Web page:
The debate on the proposed law contract between the State and Minera Panamá, is one of the most important issues facing the country, due to the impact it could have in an area like Donoso, in the province of Colon says La Prensa which has researched the positions of presidential candidates with less than a year before general elections.
José Isabel Blandón , standard bearer of the Panameñista Party, emphasizes that the contract that has been presented to the National Assembly should be rejected but does not agree with the mine being closed, since he considers that it is already a reality and we must see how the best conditions are negotiated, but less than 60 more years.
Rómulo Roux, (Democratic Change) candidate, thinks similarly but remembers that the mine already exists, and has made a,$7 billion investment, generating 40,000 jobs and representing 5% of the GDP.
“It is the largest private investment in the history of Panama. The contract has existed for six governments. Now the contract has been renegotiated with more benefits for the country. However, during the consultation process, some specific issues have been identified that represent legitimate concerns of Panamanians, such as the issue of land expropriation.”
The latter issue must be clarified, although it requires withdrawing the project so that the government can agree with the company, make those changes, and present it again.
Ricardo Martinelli, candidate for Realizing Goals, spoke along the same lines, stating that if the contract is bad it must be negotiated, but he added that the door cannot be closed to a company that has 7,000 direct employees and 40,000 indirect employees.
“Who is going to give work to the thousands of Panamanians who work in the mine and who are going to be left unemployed?
José Gabriel Carrizo, candidate of the Democratic Revolutionary Party (PRD), has defended the contract, pointing out that it would bring more benefits than harm to the country in general.
“This is a contract that will pay Panamanians 10 times more than what they had before, which will guarantee retirees not to earn less than $300 a month,” said Carrizo.
Ricardo Lombana, from the Otro Camino Movement, rejects the mining contract, which he describes as “disastrous.”
For Lombana the contract is very harmful to the nation. “The deputies still have time to listen to the population,” he argued.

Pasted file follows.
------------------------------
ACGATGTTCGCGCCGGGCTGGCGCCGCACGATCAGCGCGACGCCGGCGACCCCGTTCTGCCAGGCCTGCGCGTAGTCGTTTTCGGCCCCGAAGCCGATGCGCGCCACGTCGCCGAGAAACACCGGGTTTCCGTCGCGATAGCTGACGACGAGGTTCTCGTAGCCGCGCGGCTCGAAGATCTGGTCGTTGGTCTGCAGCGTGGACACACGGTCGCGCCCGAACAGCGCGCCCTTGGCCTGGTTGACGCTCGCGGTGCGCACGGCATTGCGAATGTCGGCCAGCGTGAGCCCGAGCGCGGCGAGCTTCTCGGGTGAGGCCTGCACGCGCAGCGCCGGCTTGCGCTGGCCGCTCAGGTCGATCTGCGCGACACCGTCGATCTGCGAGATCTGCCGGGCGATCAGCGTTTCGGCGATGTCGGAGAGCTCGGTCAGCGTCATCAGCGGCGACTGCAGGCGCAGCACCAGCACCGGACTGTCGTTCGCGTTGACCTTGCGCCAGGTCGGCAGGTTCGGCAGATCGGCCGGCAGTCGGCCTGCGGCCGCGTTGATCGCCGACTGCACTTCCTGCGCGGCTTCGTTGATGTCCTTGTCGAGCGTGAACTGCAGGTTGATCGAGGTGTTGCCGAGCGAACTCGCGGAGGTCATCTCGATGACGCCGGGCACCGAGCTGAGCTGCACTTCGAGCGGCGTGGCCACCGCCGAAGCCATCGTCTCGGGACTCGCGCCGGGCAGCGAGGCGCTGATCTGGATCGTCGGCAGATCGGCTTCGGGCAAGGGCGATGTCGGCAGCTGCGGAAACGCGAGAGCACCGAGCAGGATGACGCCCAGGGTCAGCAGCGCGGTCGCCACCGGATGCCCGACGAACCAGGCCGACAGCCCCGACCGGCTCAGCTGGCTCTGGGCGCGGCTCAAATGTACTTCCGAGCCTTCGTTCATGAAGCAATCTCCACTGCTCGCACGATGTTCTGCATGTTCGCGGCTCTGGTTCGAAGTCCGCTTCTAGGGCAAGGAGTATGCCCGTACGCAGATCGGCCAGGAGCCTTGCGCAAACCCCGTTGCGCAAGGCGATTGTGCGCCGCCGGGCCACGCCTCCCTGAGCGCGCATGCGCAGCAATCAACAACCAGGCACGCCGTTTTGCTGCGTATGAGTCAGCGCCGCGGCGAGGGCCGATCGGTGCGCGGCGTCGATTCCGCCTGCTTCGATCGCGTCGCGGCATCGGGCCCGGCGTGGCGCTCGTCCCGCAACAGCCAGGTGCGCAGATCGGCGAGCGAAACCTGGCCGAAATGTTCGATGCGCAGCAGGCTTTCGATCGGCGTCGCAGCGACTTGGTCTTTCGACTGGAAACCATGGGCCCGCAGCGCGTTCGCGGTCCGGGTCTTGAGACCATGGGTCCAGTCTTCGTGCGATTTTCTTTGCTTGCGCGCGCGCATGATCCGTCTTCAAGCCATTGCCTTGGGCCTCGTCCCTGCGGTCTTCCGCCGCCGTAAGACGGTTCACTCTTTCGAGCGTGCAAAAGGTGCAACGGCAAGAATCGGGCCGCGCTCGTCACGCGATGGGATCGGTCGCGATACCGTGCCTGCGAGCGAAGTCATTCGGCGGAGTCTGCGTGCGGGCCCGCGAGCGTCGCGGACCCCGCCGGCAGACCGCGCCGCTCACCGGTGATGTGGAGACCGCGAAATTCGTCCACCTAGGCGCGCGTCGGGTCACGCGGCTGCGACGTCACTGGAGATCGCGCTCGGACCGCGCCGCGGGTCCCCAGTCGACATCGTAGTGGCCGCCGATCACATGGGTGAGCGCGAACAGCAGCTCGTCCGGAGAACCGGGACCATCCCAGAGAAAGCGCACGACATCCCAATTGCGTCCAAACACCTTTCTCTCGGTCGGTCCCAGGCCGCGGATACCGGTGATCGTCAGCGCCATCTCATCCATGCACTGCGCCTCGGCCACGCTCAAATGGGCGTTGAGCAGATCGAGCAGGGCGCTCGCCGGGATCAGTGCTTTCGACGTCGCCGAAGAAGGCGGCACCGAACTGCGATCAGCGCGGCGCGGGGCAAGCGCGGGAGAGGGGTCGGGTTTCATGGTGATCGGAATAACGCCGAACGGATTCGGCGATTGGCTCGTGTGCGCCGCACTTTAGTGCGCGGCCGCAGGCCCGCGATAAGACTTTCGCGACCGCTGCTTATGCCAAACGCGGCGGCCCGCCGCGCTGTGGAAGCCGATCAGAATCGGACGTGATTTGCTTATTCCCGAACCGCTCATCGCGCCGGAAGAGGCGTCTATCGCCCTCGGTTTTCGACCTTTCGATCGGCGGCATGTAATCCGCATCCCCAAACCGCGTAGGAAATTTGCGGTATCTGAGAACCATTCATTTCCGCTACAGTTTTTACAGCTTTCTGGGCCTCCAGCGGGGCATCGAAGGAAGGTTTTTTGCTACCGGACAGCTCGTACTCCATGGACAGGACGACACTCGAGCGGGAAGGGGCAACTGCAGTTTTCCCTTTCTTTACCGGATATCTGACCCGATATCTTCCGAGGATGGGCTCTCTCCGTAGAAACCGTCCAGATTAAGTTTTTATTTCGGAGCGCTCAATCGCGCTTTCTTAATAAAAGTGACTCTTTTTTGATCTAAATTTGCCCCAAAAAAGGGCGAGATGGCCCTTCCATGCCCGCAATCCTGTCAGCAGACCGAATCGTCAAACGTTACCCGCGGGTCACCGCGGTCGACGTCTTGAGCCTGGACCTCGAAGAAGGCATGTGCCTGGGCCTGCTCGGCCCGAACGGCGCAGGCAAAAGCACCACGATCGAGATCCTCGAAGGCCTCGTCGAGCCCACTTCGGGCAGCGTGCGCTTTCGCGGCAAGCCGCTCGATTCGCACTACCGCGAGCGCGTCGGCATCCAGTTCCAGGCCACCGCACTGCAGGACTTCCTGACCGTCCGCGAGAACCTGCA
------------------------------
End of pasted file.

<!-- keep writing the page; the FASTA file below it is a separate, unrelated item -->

Lombana went to the Commerce Committee of the National Assembly to participate in the debate that took place in that State Body, where he pointed out that the mining contract is an “attack” against natural resources, our sovereignty, and our future.
Martín Torrijos candidate of the Popular Party, said that public opinion must be respected and people should be allowed to decide on this mining contract, as was done with the referendum for the expansion of the Panama Canal.
“The contract implies ceding sovereignty over natural resources and a new type of colonial enclave. I am opposed because the consultation period ended in a simulation since the observations of lawyers, environmentalists, and citizens were not attended to.”
Independent, Maribel Gordón is one of the toughest opponents. “There is no rationality in the contract and in the economic order, it is an injury to the Panamanian people. “Who negotiates a contract by giving up so much?”
For Gordon, they want to impose a mining enclave in an ecological corridor, which threatens the lives of the population and the ecosystems.
Independent, Zulay Rodríguez also spoke against the contract pointing out that we are not a mining country. “There are other ways to reactivate the economy. I propose to resume the dry canal project through Bocas del Toro and Chiriquí.”
Melitón Arrocha requested that he be excused due to health problems.
At the moment, the mining contract is in first debate. A consultation process was recently concluded in the communities of Colón and Coclé, closest to the project. It is expected that in the coming days, the discussion of the issue will be resumed in the Assembly.